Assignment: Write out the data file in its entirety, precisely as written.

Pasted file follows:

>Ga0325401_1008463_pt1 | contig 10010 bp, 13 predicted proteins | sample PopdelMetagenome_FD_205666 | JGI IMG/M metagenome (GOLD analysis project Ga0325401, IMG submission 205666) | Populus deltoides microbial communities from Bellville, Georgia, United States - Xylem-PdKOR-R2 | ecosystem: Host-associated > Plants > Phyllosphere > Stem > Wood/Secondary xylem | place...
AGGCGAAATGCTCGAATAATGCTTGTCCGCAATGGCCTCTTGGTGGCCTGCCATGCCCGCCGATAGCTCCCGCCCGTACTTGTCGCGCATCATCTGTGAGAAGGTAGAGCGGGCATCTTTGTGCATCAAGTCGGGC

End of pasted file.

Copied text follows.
>Ga0325401_1008463_pt1 | contig 10010 bp, 13 predicted proteins | sample PopdelMetagenome_FD_205666 | JGI IMG/M metagenome (GOLD analysis project Ga0325401, IMG submission 205666) | Populus deltoides microbial communities from Bellville, Georgia, United States - Xylem-PdKOR-R2 | ecosystem: Host-associated > Plants > Phyllosphere > Stem > Wood/Secondary xylem | place...
AGGCGAAATGCTCGAATAATGCTTGTCCGCAATGGCCTCTTGGTGGCCTGCCATGCCCGCCGATAGCTCCCGCCCGTACTTGTCGCGCATCATCTGTGAGAAGGTAGAGCGGGCATCTTTGTGCATCAAGTCGGGC